When Lewis Hamilton was 10 years old, he was already into karting and doing pretty well. One day, he boldly approached Ron Dennis, who was then the boss of the McLaren F1 team, for an autograph and also expressed his hope of being a F1 driver one day.
Dennis recognised the potential of the young Hamilton and just three years later, brought him into the team’s driver development programme in 1998. The rest is, of course, history with Hamilton winning seven F1 championships to match Michael Schumacher.
Many kids have a dream of becoming racing drivers but not everyone is as fortunate as Hamilton, who also had a father who could help him realise his dream. Those from wealthier families are often able to have a go while there are also others who will sacrifice a lot to get into the sport and hopefully progress to a professional status.
For the under-privileged boys at the Great Vision Charity Association (Persatuan Harapan Mulia) in Shah Alam, Selangor, becoming a racing driver is probably a dream they don’t dare to have. However, they recently had a chance to get an experience of the world of racing, thanks to Hot Rocket Racing Club which organised a charity event for the association.
Giving back to the community
“Growing up, I was fortunate to have the support of caretakers who provided me with enriching experiences. I wanted to give back to the community by sharing my passion for racing with these boys and providing them with an opportunity to explore their potential,” said Paul Quek, who organized the event, and shared his own experience as a beneficiary of Great Vision Charity Association.
The event was held at the Pinnacle Go-Kart Circuit in Subang which was an ideal place for the youngsters to experience the thrills of go-karting. But it wasn’t just a case of bringing them there and putting them into the Sodi RT10 karts from France and letting them just race around the 1,000-metre track. That would be like going to a theme park, which anyone can do anyway.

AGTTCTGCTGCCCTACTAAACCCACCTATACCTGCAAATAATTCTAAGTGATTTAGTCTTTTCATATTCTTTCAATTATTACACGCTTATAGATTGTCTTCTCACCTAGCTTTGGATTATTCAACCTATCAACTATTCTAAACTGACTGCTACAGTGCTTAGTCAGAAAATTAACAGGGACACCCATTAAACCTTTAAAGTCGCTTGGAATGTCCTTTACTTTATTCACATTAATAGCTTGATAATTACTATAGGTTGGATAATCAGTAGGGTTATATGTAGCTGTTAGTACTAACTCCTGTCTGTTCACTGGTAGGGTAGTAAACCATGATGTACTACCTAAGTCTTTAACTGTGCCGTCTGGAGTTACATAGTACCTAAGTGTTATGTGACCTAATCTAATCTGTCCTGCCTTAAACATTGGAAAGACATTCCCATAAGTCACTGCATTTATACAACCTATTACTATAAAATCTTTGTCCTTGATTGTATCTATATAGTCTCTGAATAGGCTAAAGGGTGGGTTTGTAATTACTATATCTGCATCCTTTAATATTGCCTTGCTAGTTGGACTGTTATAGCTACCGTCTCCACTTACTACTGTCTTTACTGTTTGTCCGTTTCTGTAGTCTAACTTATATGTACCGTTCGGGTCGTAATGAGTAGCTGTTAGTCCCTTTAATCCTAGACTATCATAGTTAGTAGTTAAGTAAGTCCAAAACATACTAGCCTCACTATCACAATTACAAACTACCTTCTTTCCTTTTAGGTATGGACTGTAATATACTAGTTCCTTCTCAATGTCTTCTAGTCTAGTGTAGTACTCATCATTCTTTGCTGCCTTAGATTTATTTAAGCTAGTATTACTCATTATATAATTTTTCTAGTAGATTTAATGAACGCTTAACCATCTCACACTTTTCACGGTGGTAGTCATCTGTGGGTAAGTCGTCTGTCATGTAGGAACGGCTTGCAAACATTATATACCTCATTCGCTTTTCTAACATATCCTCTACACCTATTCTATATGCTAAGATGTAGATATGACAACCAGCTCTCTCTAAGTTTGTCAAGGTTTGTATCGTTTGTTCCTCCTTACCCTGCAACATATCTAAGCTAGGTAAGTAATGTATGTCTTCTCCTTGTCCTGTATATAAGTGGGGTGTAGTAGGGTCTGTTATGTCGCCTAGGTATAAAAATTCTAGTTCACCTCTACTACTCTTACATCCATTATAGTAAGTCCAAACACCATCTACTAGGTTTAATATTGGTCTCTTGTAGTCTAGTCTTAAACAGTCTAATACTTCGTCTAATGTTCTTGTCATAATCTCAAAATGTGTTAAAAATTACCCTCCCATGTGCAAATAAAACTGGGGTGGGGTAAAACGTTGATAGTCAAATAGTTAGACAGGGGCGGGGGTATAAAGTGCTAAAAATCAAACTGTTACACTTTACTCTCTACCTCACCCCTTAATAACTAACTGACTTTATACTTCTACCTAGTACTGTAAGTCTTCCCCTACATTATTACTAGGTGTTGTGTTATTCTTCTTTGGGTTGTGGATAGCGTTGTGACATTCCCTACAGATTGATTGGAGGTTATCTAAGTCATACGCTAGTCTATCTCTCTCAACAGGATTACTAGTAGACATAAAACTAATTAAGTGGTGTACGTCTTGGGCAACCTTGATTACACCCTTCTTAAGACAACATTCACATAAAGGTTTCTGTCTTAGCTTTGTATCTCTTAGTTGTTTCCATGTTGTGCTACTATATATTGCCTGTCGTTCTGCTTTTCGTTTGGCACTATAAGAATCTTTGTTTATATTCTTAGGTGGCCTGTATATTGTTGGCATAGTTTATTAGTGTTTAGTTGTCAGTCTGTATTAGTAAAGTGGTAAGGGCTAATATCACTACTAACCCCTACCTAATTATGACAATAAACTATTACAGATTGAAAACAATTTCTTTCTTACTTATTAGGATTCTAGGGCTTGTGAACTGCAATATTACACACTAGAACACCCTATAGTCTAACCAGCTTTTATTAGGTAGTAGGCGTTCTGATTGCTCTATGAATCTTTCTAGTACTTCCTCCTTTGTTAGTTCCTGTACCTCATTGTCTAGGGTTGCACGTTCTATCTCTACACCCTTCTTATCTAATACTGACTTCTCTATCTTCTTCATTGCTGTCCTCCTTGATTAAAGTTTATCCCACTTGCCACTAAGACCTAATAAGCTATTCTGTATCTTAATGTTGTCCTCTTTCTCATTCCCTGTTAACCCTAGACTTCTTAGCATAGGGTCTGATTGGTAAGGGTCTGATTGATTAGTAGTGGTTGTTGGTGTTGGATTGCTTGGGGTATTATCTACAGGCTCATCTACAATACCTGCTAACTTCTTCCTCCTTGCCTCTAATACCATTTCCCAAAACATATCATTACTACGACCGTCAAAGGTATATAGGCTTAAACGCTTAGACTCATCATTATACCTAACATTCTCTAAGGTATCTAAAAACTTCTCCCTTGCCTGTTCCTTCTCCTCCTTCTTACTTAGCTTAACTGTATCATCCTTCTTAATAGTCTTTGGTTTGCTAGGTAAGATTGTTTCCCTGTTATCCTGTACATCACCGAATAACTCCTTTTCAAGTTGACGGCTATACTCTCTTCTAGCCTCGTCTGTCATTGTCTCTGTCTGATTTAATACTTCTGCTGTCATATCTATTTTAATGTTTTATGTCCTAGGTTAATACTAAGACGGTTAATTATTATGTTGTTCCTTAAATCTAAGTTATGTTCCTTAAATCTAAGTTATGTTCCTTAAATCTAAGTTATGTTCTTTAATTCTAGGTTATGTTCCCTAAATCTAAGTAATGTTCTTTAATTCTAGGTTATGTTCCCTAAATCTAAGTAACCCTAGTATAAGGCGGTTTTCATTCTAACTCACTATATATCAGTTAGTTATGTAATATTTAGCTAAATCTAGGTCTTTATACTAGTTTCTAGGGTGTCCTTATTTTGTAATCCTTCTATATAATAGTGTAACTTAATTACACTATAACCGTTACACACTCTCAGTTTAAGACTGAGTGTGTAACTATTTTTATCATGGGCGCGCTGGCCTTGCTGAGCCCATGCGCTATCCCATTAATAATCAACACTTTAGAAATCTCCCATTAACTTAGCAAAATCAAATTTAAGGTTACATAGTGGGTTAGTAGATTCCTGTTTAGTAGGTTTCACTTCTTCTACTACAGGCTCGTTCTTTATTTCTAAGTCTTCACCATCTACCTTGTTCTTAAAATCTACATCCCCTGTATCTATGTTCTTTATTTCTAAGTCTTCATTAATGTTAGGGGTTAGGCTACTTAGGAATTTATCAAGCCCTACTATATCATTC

More than just karting around
Instead, there were lessons provided to teach the boys about racing lines, braking points, and essential techniques to control the karts. They were even taken on a walk around the track first to be familiar with the corners, varying track elevations, and long high-speed straights.
Then they had their chance behind the wheel and just like in a real race event, there were qualifying rounds which allowed each driver to determine their fastest lap time. This also determined their position on the starting grid.
There were a few qualifying rounds and while these were going on, those in the pits could ask questions and get more insights into karting.
The race itself was 10 minutes, during which time the excitement reached its peak. Some pushed the limits, taking corners too fast and experiencing spins, while others maintained a steady pace, navigating the track with finesse. Finally, one karter proved the fastest and crossed the finish line first to the wave of the traditional chequered flag.
Prizes were given out and lots of photos (and videos) taken to commemorate the boys’ first steps into the world of motorsports. Who knows… the passion may be ignited so strongly for some of them that they will now look for ways to get into the sport in future.
“It was truly heartwarming to witness the excitement and enthusiasm of the boys as they experienced the thrill of go-karting. We are committed to providing opportunities for young people from all backgrounds to discover their passion for motorsport,” said Terry Kuan, founder of Hot Rocket Racing Club which has over 1,000 members today.